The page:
Summer is finally here – one of the best times of the year to take advantage of the beaches, activities and beautiful weather in Monmouth and Ocean Counties. This year, thanks to nationwide vaccination efforts and the reopening of businesses, summer will be particularly enjoyable. Most of us are already making plans to get out of the house, enjoy the beautiful weather and reconnect with friends and family.
“Summertime is an incredibly fun time in our area, but older adults should take precautions to make sure they’re staying as safe and as healthy as possible,” says Charles Benjamin, Executive Director of Harrogate, a premier active senior living community just minutes from Toms River and the Monmouth/Ocean County beaches. “As we all know, this area can get pretty hot, which can mean danger for older adults if they don’t pay attention to what their body is telling them. Fortunately, staying healthy and happy during the summer months is fairly easy. All it requires is a little extra preparation and a dose of common sense.”
Charles says the most important thing for seniors to remember is to not do too much at once. “Take it slow, take precautions and give yourself plenty of time to do the things you want,” he says. “Although it’s tempting to get out and do everything all at once, remember that you don’t have to cram all the enjoyment of summer into just one week or month. Better to be safe than sorry!”
Fortunately, staying safe in summer is relatively easy. Here are some common-sense tips that older adults can follow in order to stay healthy, safe and happy all throughout the warmer months.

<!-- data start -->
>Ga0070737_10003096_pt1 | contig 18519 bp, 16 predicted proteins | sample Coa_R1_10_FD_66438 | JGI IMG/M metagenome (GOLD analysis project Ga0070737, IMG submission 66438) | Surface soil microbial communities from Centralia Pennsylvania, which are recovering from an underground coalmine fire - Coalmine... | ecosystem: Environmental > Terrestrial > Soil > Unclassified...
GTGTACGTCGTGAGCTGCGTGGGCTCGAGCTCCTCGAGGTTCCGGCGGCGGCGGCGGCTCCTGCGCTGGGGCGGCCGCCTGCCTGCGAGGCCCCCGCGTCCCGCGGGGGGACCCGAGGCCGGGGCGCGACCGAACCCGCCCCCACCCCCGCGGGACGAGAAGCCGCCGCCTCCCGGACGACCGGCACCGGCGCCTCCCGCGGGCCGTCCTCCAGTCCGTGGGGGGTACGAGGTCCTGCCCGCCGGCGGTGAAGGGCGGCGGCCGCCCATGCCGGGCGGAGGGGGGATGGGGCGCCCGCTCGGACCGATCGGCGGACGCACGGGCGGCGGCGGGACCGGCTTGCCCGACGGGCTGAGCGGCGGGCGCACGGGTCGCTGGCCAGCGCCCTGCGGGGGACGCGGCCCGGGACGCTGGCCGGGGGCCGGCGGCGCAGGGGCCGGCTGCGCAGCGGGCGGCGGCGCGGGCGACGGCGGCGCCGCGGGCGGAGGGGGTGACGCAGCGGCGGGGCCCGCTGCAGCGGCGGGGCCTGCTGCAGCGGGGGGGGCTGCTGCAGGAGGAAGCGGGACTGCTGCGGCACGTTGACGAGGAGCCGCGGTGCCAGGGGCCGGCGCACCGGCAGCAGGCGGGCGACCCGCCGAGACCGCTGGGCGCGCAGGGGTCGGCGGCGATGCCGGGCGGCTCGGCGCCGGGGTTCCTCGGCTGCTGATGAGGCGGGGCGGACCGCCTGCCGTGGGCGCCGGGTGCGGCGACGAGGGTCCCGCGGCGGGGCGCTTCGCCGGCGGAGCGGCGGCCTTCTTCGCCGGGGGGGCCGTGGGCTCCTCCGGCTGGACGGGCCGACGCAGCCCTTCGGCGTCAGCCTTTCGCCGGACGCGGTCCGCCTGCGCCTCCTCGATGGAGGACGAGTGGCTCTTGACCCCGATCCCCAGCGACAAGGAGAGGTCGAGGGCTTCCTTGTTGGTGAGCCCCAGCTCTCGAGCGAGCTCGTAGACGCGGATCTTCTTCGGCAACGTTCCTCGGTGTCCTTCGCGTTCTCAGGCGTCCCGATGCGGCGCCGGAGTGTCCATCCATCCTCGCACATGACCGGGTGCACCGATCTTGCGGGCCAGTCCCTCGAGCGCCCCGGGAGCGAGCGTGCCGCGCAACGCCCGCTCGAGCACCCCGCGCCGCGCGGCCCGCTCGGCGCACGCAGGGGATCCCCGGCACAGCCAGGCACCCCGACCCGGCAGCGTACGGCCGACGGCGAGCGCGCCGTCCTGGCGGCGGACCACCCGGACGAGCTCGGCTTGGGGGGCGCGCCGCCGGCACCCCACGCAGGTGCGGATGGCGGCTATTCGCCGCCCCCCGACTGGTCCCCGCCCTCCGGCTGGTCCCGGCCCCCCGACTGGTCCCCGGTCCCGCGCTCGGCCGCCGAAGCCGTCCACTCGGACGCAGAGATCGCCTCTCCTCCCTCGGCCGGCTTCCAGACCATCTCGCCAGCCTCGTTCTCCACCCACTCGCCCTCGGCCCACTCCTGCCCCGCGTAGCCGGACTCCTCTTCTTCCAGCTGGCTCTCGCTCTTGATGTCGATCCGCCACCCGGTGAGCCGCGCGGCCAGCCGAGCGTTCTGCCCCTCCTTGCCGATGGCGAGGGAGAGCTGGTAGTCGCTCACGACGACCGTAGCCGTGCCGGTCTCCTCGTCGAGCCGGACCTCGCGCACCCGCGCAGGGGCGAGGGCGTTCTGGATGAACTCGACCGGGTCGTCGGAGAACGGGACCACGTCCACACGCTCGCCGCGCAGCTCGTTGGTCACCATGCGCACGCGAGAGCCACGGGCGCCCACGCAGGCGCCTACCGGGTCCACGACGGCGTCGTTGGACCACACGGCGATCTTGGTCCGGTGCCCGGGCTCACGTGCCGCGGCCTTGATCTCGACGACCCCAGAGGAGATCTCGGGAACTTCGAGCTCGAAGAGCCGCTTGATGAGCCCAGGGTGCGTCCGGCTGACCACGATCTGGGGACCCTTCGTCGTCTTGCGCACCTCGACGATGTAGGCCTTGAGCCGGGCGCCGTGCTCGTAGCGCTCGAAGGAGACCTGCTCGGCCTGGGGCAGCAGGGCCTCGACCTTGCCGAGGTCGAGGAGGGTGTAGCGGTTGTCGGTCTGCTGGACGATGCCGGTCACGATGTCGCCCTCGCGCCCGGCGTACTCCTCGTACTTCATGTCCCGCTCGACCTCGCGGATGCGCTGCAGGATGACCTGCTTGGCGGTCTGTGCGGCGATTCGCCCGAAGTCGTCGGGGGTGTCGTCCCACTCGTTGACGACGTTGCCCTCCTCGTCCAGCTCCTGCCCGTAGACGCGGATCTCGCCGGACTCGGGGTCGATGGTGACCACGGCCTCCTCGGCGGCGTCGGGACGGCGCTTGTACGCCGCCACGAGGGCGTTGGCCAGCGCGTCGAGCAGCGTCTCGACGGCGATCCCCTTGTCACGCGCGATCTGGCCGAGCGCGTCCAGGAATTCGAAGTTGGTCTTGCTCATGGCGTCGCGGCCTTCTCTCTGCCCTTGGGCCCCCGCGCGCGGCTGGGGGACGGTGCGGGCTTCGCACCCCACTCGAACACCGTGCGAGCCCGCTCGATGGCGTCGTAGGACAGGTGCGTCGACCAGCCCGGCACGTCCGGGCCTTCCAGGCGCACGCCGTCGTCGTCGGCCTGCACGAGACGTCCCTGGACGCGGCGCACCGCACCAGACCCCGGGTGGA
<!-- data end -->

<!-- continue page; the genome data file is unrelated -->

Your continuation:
- Stay hydrated. Did you know that by the time you feel thirsty, you’re already dehydrated? Most Americans don’t drink enough water, and that goes double for seniors. Older adults can become more easily dehydrated than younger adults because their bodies aren’t able to conserve water as well. As we get older, our sense of thirst deadens as well – meaning that older people aren’t always aware of when they’re thirsty, and they’re more likely to be dehydrated. Older bodies are often more susceptible to fluctuating temperatures, and certain medications can crank that sensitivity up even further. All this spells a recipe for dehydration, heat exhaustion and unhealthy conditions. The best way to fend off dehydration is to carry water with you while you’re out and about, and make sure there’s hydration easily available at home. If drinking just plain water isn’t enjoyable to you, look for flavored waters or stock up on hydrating foods like watermelon or soups. Try different things to see what you might like – for example, perhaps you find you like sparkling water or water that’s been infused with fruit. Anything that gets you drinking more is a good thing.